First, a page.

With the development of the digital economy, many millennials aspire to create start-ups.
Meanwhile, numerous countries want to be seen as “start-up nations”, and some big corporations dream about being a part of – or even leading – the disruption.
These trends reveal an underlying phenomenon: the rise of entrepreneurship. This concept bears several definitions, including this one, proposed by Howard Stevenson: “the pursuit of opportunity beyond resources controlled”.
This definition is general enough for us to consider it a matter for learning and research in four important ways that are vital for the development of higher education: entrepreneurship and women; entrepreneurship and the public sector; entrepreneurship and non-entrepreneurs; and entrepreneurship and generations.
Let’s look at them one at a time.
Entrepreneurship and women
The first driver that universities can focus on to foster innovative and sustainable entrepreneurship is the involvement of women. More than 200 million female entrepreneurs in the world are about to set up or are already running a new business. Some 128 million are running established businesses.
There is more to come. International financial institutions want to promote women in entrepreneurship, and the World Bank Group’s new Women Entrepreneurs Finance Initiative dedicates more than $1 billion (£775 billion) to improving access to funds, technical expertise and investment in projects and small and medium-sized enterprises related to or led by women.
Universities have a crucial role to play in this, particularly when research shows that technology start-ups with at least one female founder have more female employees than major technology companies. They also have twice as many female employees as start-ups with no female founders, and tend to show a stronger performance and a quicker pace of development compared with those established by men.
For some universities, this commitment to “womenpreneurs” in the making is a part of their wider “HeForShe” strategy – some of which have become university champions for the UN gender equality campaign.
The second driver in which universities can invest is “public entrepreneurship”. As was highlighted by Mitchell Weiss, public entrepreneurship does not just mean innovation in the public sector, nor is it only policy reform. Based on Howard Stevenson’s definition, it “builds something from nothing with resources – be they financial capital or human talent or new rules – they didn’t command”.
Teaching and researching about entrepreneurship is definitely not limited to business schools. All schools, specifically those related to public affairs, need to take entrepreneurship as a key part in their curriculum so that they do not just train good public managers but rounded public leaders who can become change-makers and risk-takers.
Universities could also develop more extensive learning about public entrepreneurship in deepening their research into three areas: state-owned enterprises that successfully embody entrepreneurship within the public sector; public-private partnerships (PPPs); and the development of policy labs with the participation of students.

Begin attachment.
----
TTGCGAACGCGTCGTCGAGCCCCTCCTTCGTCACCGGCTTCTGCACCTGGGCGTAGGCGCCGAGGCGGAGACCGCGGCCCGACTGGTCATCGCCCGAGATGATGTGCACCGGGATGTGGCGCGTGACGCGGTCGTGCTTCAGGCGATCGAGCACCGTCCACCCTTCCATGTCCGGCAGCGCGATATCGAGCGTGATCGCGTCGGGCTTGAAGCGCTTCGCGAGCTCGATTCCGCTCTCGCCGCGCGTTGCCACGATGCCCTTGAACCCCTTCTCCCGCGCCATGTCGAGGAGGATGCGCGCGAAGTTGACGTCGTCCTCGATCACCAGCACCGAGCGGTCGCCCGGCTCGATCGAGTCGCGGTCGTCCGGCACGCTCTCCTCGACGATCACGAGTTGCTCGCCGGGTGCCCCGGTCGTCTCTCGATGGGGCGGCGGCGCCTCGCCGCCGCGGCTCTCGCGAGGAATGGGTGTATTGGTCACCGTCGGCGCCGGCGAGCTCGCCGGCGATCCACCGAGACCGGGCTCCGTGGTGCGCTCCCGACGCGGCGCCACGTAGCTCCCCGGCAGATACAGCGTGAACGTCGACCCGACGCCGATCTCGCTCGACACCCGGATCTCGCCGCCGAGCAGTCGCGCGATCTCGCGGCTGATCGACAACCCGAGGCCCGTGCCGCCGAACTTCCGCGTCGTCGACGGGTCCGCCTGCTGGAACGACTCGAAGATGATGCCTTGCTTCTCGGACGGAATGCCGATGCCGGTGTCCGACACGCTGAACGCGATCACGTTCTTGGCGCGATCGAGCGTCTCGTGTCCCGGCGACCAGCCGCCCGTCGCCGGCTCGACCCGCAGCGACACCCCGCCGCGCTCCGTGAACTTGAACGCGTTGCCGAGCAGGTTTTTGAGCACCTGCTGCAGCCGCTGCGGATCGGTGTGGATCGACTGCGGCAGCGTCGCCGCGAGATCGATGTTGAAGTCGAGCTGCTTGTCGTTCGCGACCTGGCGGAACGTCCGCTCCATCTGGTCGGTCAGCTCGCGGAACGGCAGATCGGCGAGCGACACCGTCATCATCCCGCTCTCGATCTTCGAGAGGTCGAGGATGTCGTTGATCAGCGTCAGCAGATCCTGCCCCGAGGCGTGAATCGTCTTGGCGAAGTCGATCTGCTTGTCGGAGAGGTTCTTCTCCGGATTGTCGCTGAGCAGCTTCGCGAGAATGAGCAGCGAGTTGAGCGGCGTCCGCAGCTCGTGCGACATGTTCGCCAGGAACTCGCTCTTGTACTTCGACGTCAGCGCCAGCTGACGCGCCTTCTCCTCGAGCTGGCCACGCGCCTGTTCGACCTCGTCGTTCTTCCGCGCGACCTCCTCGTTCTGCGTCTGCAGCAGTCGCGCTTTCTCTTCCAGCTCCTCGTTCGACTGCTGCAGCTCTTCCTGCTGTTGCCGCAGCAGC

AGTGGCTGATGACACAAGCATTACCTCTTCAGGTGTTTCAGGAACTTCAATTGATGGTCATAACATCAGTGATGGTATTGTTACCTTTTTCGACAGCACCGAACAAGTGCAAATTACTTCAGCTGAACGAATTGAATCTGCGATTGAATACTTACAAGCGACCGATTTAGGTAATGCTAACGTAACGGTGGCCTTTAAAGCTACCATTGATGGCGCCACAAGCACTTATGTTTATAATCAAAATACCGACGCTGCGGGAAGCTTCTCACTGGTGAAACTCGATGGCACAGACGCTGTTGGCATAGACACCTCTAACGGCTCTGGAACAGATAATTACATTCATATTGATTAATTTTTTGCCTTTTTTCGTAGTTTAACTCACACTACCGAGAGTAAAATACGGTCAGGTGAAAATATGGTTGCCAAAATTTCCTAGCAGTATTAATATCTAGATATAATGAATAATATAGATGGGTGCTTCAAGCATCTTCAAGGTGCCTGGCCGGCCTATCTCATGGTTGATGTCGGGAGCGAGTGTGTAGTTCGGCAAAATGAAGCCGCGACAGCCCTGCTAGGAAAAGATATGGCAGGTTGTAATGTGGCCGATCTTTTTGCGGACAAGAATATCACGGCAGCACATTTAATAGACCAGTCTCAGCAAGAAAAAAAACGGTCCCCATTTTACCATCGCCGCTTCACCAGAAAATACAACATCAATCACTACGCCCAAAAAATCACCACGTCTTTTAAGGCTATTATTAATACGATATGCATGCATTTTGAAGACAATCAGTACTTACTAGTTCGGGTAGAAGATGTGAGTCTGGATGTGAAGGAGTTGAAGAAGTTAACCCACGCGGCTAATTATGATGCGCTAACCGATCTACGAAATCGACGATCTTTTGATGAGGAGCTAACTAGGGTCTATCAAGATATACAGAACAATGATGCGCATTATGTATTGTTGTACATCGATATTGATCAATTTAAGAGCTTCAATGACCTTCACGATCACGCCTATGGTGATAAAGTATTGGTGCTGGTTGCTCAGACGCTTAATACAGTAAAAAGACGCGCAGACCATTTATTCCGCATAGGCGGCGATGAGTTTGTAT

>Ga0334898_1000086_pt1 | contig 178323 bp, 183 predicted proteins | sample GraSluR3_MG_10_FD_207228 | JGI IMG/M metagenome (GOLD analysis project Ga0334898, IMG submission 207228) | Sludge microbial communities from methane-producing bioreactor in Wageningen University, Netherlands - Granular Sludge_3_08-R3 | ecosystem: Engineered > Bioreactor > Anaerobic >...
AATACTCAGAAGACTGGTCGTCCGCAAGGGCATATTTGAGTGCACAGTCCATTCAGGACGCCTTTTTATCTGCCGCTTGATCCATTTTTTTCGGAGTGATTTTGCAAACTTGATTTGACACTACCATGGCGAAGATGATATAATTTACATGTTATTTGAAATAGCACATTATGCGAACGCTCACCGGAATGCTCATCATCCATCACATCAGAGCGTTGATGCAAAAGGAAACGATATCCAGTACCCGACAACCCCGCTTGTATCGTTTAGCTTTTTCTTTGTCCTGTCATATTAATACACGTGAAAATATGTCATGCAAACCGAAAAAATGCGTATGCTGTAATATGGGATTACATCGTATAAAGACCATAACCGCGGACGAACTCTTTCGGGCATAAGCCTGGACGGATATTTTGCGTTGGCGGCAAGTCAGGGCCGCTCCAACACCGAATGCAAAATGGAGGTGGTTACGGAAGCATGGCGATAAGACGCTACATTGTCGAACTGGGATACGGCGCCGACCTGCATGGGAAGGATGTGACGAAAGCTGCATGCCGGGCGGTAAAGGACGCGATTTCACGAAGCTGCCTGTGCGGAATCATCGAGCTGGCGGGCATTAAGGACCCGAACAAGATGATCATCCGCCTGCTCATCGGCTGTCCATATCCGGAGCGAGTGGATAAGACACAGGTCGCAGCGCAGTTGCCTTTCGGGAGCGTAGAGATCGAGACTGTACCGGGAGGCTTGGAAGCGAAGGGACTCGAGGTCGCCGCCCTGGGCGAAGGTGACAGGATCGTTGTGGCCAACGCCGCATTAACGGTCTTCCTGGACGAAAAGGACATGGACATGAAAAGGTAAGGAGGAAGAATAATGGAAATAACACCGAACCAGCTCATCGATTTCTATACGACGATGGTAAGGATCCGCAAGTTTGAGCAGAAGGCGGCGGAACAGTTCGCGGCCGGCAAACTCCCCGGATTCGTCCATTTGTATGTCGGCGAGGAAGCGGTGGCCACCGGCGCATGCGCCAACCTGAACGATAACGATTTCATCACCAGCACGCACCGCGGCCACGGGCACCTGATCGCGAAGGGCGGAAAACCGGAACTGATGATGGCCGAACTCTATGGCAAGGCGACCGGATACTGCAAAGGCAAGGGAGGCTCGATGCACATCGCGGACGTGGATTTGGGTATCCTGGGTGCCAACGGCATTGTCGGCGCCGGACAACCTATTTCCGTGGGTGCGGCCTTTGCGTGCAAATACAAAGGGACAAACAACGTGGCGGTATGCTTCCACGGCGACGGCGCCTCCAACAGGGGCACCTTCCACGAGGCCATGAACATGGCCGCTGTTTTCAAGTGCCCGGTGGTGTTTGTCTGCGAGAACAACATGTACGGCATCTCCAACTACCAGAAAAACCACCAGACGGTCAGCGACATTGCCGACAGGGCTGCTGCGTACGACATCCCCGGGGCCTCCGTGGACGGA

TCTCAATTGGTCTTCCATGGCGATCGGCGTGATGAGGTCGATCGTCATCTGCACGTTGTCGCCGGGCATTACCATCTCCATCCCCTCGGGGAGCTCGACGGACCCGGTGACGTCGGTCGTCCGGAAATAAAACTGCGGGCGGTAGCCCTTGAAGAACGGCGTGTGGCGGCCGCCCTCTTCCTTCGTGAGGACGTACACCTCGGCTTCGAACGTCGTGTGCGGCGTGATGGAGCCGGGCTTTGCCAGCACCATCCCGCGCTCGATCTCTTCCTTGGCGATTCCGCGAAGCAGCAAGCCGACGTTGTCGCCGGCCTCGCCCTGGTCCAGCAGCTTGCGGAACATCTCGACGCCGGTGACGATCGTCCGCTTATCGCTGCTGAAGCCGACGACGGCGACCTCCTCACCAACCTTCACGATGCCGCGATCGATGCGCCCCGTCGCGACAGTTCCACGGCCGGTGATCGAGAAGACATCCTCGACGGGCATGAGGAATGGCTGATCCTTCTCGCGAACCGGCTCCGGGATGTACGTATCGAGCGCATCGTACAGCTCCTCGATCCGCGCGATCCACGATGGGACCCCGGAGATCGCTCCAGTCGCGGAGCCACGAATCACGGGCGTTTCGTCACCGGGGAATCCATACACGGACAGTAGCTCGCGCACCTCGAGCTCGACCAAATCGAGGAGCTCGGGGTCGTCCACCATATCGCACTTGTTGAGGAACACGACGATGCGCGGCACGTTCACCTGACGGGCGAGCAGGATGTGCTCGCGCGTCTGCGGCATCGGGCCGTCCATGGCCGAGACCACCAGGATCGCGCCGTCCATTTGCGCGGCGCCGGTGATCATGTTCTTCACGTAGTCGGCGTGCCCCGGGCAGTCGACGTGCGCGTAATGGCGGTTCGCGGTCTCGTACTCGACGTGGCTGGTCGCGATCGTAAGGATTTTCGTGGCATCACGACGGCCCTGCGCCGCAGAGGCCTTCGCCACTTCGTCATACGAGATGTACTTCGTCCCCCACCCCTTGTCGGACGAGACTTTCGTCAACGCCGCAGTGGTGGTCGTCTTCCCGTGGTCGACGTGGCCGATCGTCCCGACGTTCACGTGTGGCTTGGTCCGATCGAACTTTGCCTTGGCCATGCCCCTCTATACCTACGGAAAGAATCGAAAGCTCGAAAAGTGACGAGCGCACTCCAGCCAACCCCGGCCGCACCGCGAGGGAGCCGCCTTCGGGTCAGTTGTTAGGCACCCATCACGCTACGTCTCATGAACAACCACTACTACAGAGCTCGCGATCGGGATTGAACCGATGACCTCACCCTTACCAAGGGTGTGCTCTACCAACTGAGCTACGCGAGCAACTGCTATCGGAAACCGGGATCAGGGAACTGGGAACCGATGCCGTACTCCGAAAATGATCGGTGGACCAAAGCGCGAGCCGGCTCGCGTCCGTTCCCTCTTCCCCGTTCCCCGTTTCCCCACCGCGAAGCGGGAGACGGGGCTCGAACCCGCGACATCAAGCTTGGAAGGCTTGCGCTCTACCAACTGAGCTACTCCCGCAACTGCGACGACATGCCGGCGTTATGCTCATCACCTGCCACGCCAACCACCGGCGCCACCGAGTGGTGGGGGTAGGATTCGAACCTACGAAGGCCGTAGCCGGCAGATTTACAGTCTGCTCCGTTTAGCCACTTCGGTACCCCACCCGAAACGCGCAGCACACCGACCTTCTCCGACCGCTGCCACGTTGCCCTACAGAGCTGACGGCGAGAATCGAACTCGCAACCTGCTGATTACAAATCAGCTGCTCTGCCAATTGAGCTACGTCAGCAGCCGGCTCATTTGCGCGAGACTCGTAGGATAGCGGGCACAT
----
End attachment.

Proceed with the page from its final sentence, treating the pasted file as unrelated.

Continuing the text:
Entrepreneurship for non-entrepreneurs
The third workstream for universities to invest in is the training of the soft skills that are typically associated with entrepreneurship.
According to the World Economic Forum, by 2020, more than a third of the desired core skill sets of most occupations will be comprised of skills that are not yet considered crucial. Cognitive abilities (such as creativity or problem sensitivity) will be key, as much as content skills (oral expression, written expression) and process skills (active listening, monitoring self and others).
Social skills will also enable graduates to make a difference (emotional intelligence, negotiation, persuasion), along with systems skills (decision-making, systems analysis) and resource management skills (people and time management, for instance).
These skills, which are often associated with entrepreneurship, are useful for every single student, from undergraduates to PhDs. It is a key for them not to have jobs that will be quickly robotised.
For students to be “entrepreneuring” (without being entrepreneurs), universities need to develop their capacity and their capability to learn throughout their life, and not just sit on their initial degree.
The last focus that universities can have on entrepreneurship is that of inter-generational entrepreneurship. Universities tend to build silos between the different levels or types of education: college, master’s, PhD, extension, continuing education and executive education students barely meet or work together. That is quite relevant if we consider the different types of populations and their respective expectations.
Nevertheless, outside universities, people from different generations collaborate every day. Fostering entrepreneurship projects that are open to different generations can be a truly innovative driver for universities to enrich the scope and the depth of not just learning but also the outputs of such projects.
Mixing generations in entrepreneurship classes as well as in incubators can boost creativity and innovation; it will also develop networking. However, this requires universities to adapt their pedagogy for the better.
Nicolas Pejout is director of executive education at Sciences Po. He will be speaking today on ‘Entrepreneurship: how universities can fuel the knowledge economy’ at this year’s Times Higher Education World Academic Summit, hosted by King’s College London from 3-5 September 2017. Follow the conversation at #THEWAS.